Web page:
Where Are We Now? A Look at the Senators Trades - Post Deadline

By Sylvain Godin | SWP Journal Staff

And as the dust settles from the NHL trade deadline, we now see what will be a very young, very inexperienced and very patched up Ottawa Senators team that will limp through the rest of the regular season. It is in my hope that the team will at least be competitive, as we saw in the game in Columbus, where they at least brought the Blue Jackets to overtime and got a point out of the game. We can see what kind of team coach DJ Smith is trying to be and I, for one, am happy with these kinds of results.

But I digress. I now have my earlier article open, ready to dissect the Senators trade deadline choices, and the predictions I made.

Dylan DeMelo:

What I said: Keep What the Senators did: Traded to Winnipeg for a 3rd rounder in 2020.

I kind of scratched my head here. I didn’t think they would have that much of an issue resigning this player. But TSN 1200 morning host Shawn Simpson says he spoke to DeMelo’s agent and no communication or serious contract talks ever came from the Senators. As such, you can surmise that DeMelo wasn’t going to be in Dorion’s plans in the rebuild which, to me, is odd.

You want to have some good veteran presence for the upcoming Sens blue liners to learn how to play the game or how to be a good pro. DeMelo seemed to be the perfect fit for this kind of a role. But term was very important for him and the Senators decided not to pursue this. But boy, this is starting to look like a very young blue line. I would have been happy with a 2nd but apparently no one was giving Dorion more than a third. So, you take what you can get for a player you didn’t really have in your plans.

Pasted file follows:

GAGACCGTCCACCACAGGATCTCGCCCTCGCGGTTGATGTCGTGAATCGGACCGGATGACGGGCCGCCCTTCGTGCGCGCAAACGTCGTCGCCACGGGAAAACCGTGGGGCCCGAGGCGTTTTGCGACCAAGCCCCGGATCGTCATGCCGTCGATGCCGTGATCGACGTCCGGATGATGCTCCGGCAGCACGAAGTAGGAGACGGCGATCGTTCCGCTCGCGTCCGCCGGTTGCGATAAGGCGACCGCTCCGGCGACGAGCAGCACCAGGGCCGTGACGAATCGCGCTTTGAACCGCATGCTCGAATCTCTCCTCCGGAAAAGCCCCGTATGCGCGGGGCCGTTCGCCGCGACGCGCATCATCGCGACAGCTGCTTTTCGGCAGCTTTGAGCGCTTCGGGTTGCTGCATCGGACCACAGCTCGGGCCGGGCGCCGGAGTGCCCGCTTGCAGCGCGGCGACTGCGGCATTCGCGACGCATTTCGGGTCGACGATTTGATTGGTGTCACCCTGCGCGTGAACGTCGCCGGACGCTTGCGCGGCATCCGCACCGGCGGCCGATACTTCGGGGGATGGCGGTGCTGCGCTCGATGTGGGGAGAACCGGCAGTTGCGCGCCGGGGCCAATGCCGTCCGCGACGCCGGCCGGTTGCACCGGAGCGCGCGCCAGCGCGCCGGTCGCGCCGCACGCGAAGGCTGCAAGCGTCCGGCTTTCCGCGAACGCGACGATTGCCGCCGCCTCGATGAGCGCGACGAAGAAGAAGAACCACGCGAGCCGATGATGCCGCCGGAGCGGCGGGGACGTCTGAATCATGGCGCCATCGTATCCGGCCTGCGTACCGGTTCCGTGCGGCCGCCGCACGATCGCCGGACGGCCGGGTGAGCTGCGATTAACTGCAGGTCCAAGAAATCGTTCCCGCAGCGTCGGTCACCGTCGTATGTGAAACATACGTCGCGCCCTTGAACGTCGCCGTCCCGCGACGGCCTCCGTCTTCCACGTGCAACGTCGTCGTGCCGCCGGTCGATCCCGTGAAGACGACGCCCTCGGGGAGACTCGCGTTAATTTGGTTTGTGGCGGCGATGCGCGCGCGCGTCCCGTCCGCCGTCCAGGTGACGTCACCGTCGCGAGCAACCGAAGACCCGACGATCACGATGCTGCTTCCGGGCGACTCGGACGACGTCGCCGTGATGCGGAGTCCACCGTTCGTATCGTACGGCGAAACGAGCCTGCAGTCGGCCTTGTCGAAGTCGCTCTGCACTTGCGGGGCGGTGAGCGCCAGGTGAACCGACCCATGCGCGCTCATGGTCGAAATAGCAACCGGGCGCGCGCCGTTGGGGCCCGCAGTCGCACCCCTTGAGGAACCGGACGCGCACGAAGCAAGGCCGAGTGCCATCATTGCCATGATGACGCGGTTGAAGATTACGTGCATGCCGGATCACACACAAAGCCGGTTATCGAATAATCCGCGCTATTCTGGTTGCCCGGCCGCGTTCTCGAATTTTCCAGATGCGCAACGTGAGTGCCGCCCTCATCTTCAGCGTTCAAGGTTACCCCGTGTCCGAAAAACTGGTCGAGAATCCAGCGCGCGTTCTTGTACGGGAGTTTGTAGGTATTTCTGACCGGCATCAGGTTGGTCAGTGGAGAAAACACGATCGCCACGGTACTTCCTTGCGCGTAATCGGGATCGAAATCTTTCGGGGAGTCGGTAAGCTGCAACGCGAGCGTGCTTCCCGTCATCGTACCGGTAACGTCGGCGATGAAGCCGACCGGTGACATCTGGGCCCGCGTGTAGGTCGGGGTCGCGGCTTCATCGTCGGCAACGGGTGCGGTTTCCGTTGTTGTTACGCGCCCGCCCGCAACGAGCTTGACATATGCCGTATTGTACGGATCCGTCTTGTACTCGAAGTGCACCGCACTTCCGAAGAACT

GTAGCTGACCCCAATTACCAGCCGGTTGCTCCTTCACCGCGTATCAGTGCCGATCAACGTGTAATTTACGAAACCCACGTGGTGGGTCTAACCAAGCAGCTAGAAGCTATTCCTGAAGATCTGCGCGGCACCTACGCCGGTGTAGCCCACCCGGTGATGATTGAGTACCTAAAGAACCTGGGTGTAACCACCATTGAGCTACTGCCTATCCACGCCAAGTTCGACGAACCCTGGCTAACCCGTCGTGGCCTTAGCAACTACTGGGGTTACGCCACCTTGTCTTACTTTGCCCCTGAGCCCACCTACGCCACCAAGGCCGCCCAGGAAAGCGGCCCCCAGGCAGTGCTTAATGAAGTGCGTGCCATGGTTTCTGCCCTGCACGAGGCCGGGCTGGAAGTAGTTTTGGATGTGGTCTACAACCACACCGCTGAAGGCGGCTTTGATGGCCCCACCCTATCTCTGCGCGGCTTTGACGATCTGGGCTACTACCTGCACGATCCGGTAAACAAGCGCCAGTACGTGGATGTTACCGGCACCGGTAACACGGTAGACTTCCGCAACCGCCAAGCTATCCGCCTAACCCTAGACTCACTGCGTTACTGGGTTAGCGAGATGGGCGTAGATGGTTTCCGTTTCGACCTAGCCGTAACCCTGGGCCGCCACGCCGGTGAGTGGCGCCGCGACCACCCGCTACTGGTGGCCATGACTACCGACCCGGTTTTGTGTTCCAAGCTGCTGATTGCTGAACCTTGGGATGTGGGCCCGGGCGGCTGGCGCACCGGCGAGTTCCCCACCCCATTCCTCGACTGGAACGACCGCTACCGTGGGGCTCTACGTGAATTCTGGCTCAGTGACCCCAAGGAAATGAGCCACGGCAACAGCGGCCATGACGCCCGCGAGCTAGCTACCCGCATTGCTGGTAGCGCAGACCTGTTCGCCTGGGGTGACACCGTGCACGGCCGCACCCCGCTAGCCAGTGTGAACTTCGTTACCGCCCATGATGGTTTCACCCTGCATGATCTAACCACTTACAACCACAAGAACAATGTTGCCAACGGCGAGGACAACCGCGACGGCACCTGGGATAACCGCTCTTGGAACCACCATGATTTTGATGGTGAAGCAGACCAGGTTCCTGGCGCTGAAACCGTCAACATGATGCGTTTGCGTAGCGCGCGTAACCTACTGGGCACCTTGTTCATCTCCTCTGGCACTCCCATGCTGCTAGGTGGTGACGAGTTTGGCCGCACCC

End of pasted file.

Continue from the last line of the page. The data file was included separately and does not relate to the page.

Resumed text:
Tyler Ennis:

What I said: Keep What the Senators did: Traded to the Edmonton Oilers for a 5th round pick in 2021

Ennis was set as a ‘keeper’ because I liked the player. The Senators believed that a fifth round pick was a better option, due to the price point Ennis will likely command after the year he's had. They flipped him to Edmonton for a 5th

round pick which amounts to basically not having lost anything as Ennis came over as an UFA. He never was in the long-term plans and that’s why I said 3-4 years to let the others mature in the AHL before you move them up to the big team. Obviously, they'd rather bring up the kids or sign inexpensive free agents to fill the holes and just go with that. This kind of rings to me as the Sens trying to certify the best chance at a highest draft pick decision. So, this one is a swing and a miss; the keepers were traded.

Vladislav Namestnikov: